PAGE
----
Giant insect-like cranes that revolutionized the ocean-freight business hover over ships, but aren't moving a single container. Trucks that normally choke streets hauling containers from dock to railhead are largely out of sight. Offshore, more than two dozen ships lie at anchor, a growing fleet that would look more like an an image from the coast of Normandy on D-Day than the bucolic California coast.

Harbor traffic has ground to a snail's pace from Tacoma, Wash., to San Diego due to an ongoing labor dispute between the International Longshore and Warehouse Union and the shipping companies and port terminal operators who negotiate as the Pacific Maritime Association. A Memphis employment lawyer represent clients involved in labor disputes. The slowdown has periodically halted operations at 29 West Coast ports, as it did over Presidents Day weekend. Labor Secretary Thomas Perez has joined the talks in San Francisco because of the dispute's outsize potential to wreak havoc on the U.S. economy.

The standoff puts a spotlight on the insular world of the waterfront, a place caught between the old and the new. The harbor remains studded with colorful characters and old haunts that recall the romantic age of Steinbeck, tramp steamers and wharf rats. Yet the docks also showcase the best of American innovation, a prime example of how industry can transform itself in a way that benefits workers and management alike. Unloading a single freighter could take a week and involve more than a hundred workers. Now vastly larger ships — and they're getting even bigger — are unloaded by a handful of workers in a matter of hours.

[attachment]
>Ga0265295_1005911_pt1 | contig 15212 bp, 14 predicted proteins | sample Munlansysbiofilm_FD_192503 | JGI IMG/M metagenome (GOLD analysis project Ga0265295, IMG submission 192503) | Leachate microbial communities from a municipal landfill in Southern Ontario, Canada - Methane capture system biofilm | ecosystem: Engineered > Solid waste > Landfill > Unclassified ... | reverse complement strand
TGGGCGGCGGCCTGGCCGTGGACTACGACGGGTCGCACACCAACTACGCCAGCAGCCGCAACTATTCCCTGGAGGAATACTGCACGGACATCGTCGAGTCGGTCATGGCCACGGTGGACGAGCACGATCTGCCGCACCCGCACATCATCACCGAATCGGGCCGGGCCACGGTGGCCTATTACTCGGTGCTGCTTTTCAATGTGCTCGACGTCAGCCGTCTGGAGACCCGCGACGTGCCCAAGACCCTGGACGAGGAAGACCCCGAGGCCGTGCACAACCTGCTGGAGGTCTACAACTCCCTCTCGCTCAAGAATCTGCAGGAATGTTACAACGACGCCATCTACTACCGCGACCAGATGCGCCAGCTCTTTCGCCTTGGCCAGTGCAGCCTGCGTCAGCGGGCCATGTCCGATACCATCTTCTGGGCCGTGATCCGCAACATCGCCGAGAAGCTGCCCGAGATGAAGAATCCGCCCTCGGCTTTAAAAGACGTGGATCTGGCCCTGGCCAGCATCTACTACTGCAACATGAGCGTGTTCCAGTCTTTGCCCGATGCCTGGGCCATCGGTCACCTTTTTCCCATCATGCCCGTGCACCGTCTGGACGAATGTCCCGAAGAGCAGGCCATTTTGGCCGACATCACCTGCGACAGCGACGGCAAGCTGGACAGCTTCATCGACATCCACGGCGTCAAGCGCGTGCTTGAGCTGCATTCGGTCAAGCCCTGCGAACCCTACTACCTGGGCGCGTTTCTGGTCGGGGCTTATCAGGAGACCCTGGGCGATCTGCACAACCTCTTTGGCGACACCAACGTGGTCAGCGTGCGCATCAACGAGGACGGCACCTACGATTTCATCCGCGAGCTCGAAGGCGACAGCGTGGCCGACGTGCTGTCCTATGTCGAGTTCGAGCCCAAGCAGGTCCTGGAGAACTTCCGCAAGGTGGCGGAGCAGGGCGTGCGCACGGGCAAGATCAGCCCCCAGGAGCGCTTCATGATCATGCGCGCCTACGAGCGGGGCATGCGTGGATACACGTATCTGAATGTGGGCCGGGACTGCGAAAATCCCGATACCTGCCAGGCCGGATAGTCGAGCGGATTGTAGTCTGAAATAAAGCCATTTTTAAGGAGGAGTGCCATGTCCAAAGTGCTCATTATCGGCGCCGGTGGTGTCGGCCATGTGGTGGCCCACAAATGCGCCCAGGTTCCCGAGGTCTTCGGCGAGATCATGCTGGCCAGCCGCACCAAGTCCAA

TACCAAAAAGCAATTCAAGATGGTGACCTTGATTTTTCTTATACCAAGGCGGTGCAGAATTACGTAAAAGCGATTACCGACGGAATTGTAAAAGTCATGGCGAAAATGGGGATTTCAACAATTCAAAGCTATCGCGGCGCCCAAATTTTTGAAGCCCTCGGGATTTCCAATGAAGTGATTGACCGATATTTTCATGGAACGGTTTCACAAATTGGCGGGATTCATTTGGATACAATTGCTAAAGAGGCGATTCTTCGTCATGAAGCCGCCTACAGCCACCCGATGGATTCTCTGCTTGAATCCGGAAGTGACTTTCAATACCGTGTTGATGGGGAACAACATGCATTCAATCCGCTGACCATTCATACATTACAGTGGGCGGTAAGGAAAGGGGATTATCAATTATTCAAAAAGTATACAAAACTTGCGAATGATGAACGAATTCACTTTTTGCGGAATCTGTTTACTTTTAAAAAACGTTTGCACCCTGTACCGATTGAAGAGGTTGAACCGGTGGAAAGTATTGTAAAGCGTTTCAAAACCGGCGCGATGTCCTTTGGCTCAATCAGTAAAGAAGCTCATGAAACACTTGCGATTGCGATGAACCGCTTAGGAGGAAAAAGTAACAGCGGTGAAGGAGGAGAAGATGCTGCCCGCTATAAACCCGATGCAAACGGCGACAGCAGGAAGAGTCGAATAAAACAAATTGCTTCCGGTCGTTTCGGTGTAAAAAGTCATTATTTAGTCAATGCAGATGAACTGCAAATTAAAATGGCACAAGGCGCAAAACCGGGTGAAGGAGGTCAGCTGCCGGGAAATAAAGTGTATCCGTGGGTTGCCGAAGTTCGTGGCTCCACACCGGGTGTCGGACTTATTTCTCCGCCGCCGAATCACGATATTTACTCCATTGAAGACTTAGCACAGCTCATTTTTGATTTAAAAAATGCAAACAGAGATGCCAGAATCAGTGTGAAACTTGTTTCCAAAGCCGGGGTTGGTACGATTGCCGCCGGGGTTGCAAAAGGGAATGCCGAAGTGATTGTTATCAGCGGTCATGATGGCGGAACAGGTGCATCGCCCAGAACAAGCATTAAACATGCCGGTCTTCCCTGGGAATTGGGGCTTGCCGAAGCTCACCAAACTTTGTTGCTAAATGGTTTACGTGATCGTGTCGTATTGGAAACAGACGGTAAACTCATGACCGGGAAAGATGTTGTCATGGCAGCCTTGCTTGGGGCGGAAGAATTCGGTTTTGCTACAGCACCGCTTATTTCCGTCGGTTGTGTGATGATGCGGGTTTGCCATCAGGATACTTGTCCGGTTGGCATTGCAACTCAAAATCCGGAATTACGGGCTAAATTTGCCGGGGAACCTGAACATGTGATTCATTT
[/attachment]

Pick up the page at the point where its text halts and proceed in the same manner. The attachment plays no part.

That efficiency was largely made possible by the union. Around the harbor communities of San Pedro, Calif., and Wilmington, Calif., ILWU members are simply known as the Longshoremen. (No heed is paid to the gender reference). They are generally held in high esteem in the hierarchy of the waterfront because of their high wages and large sway over port operations. At a time when unions are under siege in the U.S., losing members and making concessions, the Longshoremen have held firm. In negotiations, they have brilliantly traded gains in efficiency for big pay. A Memphis labor lawyer represents clients in overtime and wage and hour legal disputes.

The association says the average Longshoreman earns $147,000 a year. They have no co-pays for health insurance. They earn an annual holiday to recognize Harry Bridges, a Marxist whose farsighted leadership led to the power that the union commands today. Yet in the port towns there seems to be more admiration than resentment for the pay, a sense that even blue-collar workers can occasionally get ahead in an economy that increasingly leaves them behind.

Local institutions like Utro's Cafe, a burger joint next to San Pedro's main shipping channel, sport signs in their windows supporting the Longshoremen. ILWU members' buying power has long made them the port towns' best customers, not just for burgers and fries, but for fancy houses, cars and other goods.